As we baptize Daniel today, this is relevant not only for his Godparents, who are promising to bring him up in the Christian faith and life, but also for all the rest of us who promise “to do all in our power” to support Daniel in his life in Christ.  We must show Christian friendship to Daniel.  That means giving him stories and examples of Jesus-shaped people—and training in the Christian life.  It means giving him the tools that he will need to follow Jesus for a lifetime.  It means teaching him how to read the Bible, how to pray and worship, and, ultimately, how to love—how to love God and how to love all the neighbors God will put into his life.

Our brother Stanley notes that Americans are often outwardly friendly, but sometimes we struggle to form real, deep friendships.  Too often, our friendships arise from fun or usefulness, rather than a shared devotion to the truth (devotion to the truth as we know it in Jesus—a truth that is all about love).  God wants his Church to be a community of love and holy friendship.  The Church is supposed to be where we learn to turn from the ways of sin and death and follow in the steps of Jesus.  It’s a kind of school, really, where we learn to love the brothers and sisters God gives us—even when (perhaps especially when) that is very hard to do.  

“Friendship takes time,” Stanley writes, “because we don’t easily get to know one another.  But in a world that believes time is in short supply, God has given us all the time we need to become friends with one another.  And, in becoming friends with each other, we learn to become friends with God.”  For Christians, he writes, there are no strangers, only friends we haven’t met yet.

Friendship “takes time.”  It’s also hard work.  The more experience we have in sustaining relationships over time, the more we know we need help.  From the whole church community and ultimately from God, we need help—and we need time—to grow in the likeness of Jesus.  Friendship offers us many, many opportunities to practice forgiveness, justice, patience, and peacemaking with one another.  A friend is a companion with whom we strive to hear and speak the truth.  And so, “speaking the truth in love,” Paul writes, “we must grow up in every way into him who is the head, into Christ.”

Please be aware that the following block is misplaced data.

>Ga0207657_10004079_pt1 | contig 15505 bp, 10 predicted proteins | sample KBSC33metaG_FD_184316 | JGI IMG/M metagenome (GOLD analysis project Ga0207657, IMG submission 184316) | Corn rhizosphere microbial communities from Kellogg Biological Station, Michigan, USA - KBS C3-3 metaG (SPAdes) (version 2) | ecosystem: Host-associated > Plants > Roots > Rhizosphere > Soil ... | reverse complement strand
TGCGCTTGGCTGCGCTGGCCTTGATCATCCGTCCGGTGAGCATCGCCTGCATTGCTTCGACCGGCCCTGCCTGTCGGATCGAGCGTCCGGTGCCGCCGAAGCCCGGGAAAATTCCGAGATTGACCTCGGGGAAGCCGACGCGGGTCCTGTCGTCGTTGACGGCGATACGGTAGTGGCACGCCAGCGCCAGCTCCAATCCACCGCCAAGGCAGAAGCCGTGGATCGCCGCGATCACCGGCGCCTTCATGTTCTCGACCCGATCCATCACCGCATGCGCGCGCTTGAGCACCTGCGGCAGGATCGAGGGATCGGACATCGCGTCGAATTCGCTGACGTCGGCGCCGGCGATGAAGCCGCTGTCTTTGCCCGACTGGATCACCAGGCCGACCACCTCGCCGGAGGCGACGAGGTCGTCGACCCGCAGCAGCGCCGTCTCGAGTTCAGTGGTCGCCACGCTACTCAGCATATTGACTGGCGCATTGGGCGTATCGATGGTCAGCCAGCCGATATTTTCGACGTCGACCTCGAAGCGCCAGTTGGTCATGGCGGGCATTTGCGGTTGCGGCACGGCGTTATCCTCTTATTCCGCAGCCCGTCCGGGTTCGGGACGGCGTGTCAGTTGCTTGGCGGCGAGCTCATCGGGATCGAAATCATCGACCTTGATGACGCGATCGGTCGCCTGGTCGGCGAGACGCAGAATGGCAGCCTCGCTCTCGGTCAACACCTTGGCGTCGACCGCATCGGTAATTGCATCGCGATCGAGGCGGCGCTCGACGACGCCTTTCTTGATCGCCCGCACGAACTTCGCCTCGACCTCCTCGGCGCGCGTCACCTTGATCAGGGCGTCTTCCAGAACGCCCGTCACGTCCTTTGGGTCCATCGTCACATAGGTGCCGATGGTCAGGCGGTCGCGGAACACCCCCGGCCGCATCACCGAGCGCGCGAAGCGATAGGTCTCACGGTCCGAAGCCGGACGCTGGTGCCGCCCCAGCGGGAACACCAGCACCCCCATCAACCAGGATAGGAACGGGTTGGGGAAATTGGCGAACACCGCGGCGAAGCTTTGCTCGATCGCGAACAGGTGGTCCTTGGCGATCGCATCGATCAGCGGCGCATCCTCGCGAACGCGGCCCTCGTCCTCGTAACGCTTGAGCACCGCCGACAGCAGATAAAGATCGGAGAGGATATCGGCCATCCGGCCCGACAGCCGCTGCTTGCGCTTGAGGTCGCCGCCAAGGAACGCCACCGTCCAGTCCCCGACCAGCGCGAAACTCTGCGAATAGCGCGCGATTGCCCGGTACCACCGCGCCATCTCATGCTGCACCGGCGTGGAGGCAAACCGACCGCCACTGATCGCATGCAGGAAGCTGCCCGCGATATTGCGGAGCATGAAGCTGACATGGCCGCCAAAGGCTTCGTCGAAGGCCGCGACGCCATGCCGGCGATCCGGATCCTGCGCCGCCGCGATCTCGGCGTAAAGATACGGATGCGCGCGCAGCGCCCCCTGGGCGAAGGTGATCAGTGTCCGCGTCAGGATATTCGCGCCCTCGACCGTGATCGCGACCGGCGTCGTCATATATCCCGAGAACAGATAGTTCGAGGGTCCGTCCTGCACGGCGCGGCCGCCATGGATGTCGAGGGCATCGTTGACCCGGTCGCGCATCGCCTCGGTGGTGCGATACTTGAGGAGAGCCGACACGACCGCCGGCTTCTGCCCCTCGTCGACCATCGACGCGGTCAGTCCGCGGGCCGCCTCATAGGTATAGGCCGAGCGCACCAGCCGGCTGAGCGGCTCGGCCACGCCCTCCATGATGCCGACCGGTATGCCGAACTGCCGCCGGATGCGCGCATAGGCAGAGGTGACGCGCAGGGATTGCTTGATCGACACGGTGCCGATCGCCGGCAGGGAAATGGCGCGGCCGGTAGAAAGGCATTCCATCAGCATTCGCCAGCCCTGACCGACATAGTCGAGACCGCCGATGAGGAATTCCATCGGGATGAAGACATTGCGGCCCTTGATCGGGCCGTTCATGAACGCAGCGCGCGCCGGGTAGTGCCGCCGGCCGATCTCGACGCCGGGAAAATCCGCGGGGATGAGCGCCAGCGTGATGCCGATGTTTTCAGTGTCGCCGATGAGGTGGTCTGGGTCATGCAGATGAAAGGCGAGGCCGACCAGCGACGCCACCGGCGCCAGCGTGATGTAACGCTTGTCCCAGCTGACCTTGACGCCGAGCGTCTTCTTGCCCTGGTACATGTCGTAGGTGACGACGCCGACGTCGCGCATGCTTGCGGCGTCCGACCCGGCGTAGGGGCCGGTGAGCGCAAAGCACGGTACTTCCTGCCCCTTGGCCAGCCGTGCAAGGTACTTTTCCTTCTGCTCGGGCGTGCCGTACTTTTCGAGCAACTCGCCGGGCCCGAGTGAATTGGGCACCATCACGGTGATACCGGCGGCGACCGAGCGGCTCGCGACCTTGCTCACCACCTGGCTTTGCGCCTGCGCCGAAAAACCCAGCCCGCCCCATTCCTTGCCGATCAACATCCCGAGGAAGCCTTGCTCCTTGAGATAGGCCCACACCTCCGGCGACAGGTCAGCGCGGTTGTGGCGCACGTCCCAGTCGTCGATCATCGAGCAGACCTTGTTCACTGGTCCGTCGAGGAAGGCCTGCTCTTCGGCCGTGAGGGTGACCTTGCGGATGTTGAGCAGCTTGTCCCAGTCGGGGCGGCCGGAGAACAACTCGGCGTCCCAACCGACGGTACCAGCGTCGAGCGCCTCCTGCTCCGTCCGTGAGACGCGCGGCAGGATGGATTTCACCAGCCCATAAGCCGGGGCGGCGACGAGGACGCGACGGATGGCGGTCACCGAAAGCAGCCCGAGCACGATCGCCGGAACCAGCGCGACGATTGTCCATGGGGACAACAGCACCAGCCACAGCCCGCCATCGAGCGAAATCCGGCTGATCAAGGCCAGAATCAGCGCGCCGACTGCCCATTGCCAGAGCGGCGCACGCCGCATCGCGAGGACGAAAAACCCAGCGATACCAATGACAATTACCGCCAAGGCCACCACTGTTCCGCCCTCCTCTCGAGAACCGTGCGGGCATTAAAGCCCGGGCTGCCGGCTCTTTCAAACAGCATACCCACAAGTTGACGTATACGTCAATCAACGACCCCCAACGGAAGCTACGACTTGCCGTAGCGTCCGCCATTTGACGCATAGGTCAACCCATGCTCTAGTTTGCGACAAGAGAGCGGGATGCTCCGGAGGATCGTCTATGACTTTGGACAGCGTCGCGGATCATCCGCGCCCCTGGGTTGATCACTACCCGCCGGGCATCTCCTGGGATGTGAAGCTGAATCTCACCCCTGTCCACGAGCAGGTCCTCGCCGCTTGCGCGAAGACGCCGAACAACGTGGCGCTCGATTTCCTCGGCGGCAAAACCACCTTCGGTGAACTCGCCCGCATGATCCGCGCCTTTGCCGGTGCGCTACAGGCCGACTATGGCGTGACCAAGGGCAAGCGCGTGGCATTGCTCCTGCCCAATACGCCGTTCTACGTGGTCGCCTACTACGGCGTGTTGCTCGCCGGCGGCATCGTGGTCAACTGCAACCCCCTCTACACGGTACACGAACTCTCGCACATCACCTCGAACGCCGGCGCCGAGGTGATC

The Good News is that God has given us all the gifts we need to do this.  God has given us every gift we need to grow together in Christ’s likeness.  Indeed, he has poured his own Spirit into our hearts.  He has given us the one Gift in whom all God’s gifts are given.  Writing to the Ephesians, Paul says that each one of us has been “given grace according to the measure of Christ’s gift.”

That measure is limitless.  Paul isn’t talking about a finite quantity.  The measure isn’t something that puts a limit on God’s gift.  What Paul is talking about is the Spirit poured out in the life, death, and resurrection of Jesus.  It is the Spirit that will come down on the waters today as we plunge Daniel into the waters of baptism.  It is the Spirit of God’s infinite goodness and mercy—claiming this little brother of ours for God.  And it is the life-changing gift of the New Covenant in Christ’s own blood that assures us of God’s friendship.  For we have been called and chosen by a God who keeps his promises.  Today, we accept this gift and those promises for Daniel—once and for all.  

As we do so, let us renew our own renunciation of evil and our commitment to Jesus Christ.

May he turn our hearts back to God.  May we follow him in the ways of love.

For, in life and in death, Jesus has called us to be his friends.